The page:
UNL Extension Entomologist Jim Kalisch talks about controlling paper wasps and yellow jackets.
There are several precautions to take during seasons when bees, wasps and hornets are active.
1. Always check areas outside for streaming bees, wasps or hornets. Streaming indicates the insects are entering and exiting a nest nearby. If you are too close to a nest or accidentally disturb a nest, you are at risk of multiple stings. Some wasps or bees have a different tolerance for the distance a person may approach a nest. Common wasps may ignore a person 12 feet away from a nest, but Bald-Faced Hornets may attack as far as 12 feet away.
2. Beware of bushes and shrubs. Some insects build nests in bushes or even in the ground. You’re more likely to be attacked if you walk within several feet of a nest that is built two feet off the ground in a bush or in the ground, compared to a nest up by a gutter.
3. Beware of structures that are infrequently visited. If you haven’t been in a shed or barn for months, take a moment to check to see if wasps or hornets are flying in an out of the structure.
4. If you haven’t used a covered outlet for a prolonged period, always check to see if wasps are flying in an out of the covered outlet. Wasps have been known to build nests inside covered outlets.
5. If you have an occasionally see hornets or wasps inside your house or apartment, beware of rooms or attics that you have not entered for a prolonged period. Some hornets prefer voids behind walls. It’s likely that it is not a coincidence if more than two wasps or hornets are in your house. They may have built a nest dangerously close to your living space. Some hornets have also been known to build nests in chimneys. People have been faced with a swarm of insects when they open the damper to their chimney flue.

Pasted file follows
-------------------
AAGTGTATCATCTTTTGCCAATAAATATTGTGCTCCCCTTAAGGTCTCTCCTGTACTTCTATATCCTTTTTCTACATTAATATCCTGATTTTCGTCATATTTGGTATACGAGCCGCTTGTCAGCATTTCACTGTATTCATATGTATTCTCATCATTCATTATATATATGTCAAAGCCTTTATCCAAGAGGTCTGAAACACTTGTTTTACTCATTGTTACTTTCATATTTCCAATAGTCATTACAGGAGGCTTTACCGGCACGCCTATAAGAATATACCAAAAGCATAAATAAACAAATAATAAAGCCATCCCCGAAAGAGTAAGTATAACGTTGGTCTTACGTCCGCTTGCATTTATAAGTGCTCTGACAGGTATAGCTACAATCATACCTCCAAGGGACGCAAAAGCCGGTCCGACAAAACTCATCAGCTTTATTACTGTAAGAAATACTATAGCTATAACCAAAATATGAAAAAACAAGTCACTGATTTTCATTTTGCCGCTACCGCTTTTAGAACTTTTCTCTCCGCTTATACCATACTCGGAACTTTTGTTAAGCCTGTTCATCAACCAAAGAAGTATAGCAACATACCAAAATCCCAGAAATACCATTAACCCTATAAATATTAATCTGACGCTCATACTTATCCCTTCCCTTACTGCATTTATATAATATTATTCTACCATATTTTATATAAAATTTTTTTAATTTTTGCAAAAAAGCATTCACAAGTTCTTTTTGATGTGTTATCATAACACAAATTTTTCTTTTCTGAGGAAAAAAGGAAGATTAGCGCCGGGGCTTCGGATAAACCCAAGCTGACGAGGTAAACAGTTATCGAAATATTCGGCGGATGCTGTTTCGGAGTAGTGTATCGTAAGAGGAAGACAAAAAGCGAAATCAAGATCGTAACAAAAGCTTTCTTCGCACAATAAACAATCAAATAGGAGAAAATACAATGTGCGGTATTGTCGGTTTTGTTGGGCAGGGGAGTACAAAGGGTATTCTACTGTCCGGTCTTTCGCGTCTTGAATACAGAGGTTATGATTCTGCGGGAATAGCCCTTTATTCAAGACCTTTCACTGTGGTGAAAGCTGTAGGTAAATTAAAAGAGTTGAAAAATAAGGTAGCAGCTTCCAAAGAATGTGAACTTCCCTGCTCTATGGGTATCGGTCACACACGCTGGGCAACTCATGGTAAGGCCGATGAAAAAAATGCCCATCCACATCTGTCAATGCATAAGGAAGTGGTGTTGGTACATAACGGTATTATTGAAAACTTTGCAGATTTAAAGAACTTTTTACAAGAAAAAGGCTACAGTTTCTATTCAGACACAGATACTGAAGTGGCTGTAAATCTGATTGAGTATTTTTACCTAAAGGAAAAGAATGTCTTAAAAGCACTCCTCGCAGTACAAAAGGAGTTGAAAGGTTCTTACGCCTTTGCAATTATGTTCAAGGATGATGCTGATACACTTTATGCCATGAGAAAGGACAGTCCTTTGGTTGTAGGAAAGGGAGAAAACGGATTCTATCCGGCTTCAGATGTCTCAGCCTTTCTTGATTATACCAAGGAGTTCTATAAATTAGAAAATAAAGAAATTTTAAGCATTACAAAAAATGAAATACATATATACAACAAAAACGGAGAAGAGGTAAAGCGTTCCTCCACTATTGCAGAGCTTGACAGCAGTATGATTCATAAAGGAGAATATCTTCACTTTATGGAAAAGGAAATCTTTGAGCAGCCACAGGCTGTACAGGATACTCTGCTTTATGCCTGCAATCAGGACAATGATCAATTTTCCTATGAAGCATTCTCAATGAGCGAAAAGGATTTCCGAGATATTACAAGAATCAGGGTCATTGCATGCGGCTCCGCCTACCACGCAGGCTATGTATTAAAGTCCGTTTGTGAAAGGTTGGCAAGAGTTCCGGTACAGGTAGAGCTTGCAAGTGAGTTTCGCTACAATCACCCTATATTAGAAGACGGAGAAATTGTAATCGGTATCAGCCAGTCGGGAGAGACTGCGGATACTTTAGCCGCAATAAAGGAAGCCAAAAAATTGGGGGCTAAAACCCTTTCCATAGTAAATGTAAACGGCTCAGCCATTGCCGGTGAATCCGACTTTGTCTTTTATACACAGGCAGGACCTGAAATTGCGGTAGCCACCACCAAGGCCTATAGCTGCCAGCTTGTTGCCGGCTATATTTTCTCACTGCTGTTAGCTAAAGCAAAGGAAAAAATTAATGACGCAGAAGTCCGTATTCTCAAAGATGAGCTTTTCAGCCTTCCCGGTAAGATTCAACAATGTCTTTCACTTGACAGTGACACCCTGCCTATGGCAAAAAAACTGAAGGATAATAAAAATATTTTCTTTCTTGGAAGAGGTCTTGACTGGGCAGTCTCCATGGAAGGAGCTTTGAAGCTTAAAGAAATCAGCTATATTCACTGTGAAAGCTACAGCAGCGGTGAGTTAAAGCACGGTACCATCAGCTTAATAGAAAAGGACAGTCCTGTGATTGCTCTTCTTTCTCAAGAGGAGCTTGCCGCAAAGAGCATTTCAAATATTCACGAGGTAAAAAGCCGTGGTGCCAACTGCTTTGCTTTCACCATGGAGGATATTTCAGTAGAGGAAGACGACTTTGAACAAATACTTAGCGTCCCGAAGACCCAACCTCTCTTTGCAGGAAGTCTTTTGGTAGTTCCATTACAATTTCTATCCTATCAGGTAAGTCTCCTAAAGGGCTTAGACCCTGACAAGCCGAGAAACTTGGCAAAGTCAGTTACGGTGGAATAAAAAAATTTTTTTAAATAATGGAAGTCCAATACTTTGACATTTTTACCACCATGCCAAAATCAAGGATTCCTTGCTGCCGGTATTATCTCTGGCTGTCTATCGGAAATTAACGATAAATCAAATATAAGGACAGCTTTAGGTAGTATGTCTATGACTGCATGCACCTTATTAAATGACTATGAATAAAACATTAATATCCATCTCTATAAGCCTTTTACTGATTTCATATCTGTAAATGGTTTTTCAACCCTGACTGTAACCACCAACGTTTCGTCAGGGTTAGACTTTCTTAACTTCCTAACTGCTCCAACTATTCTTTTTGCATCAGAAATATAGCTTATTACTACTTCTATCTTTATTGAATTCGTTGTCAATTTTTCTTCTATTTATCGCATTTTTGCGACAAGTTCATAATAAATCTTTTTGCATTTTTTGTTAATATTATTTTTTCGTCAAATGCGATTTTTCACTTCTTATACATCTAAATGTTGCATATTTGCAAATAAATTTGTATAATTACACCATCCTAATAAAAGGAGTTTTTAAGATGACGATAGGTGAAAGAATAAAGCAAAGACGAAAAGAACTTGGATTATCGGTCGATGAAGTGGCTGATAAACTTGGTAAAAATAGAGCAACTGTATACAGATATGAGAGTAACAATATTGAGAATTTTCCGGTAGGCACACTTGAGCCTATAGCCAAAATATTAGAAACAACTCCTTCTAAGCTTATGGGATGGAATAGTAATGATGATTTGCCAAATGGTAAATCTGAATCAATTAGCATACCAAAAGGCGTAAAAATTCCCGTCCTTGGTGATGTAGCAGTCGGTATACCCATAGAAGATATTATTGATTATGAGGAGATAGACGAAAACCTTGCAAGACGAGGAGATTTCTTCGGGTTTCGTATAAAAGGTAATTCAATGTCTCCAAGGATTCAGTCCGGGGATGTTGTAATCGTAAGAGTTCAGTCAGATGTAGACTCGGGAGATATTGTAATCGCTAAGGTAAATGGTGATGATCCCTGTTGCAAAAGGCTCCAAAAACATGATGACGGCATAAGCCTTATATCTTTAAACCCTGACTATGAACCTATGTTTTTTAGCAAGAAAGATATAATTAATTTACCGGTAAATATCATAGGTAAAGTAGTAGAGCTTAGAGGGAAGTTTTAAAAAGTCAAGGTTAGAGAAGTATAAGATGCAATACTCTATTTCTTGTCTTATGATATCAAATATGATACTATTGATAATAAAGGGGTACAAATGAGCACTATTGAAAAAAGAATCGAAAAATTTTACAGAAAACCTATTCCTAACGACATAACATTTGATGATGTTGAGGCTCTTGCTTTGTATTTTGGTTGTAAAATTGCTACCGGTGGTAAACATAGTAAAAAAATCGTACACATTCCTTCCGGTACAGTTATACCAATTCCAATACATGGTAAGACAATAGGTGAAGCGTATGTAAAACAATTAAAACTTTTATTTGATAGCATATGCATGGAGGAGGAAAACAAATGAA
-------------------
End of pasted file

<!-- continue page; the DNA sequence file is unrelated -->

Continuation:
6. When outdoors, it is best not to drink out of a soda can. Bees and wasps are known to get inside the can looking for sweets. If you must drink out of a can outside, never let it out of your sight, and cup your hand over the top of the can to help prevent a bee or wasp from sneaking inside the can.
7. If you are concerned about perfume and clothing, don’t wear sweet, flowery scents, and wear white clothing. Did you ever notice that most beekeepers’ clothing is all white?
For the simple small nest hanging outside, you can probably safely get rid of the nest by following the instructions accompanying a wasp spray can, but larger nests (including large nests underground) or nests connected to living spaces, such as interior voids, should be eliminated by a professional exterminator.
Cicada Killer Wasp (below) in Arlington Heights — only the females can sting, and they are not aggressive. They might only sting if they are actually handled or accidentally contacted.
The European Hornet queen (Vespa crabro) is about one to two inches long — males and workers are smaller. The body segment stripes are half brownish-black and half yellow. European Hornets are the largest confirmed hornets in the United States. So far they have been more concentrated in the eastern United States, but they have been reported in Illinois. There are report that they can be aggressive toward human, and are known to fly at night to hunt insects that fly near porch lights.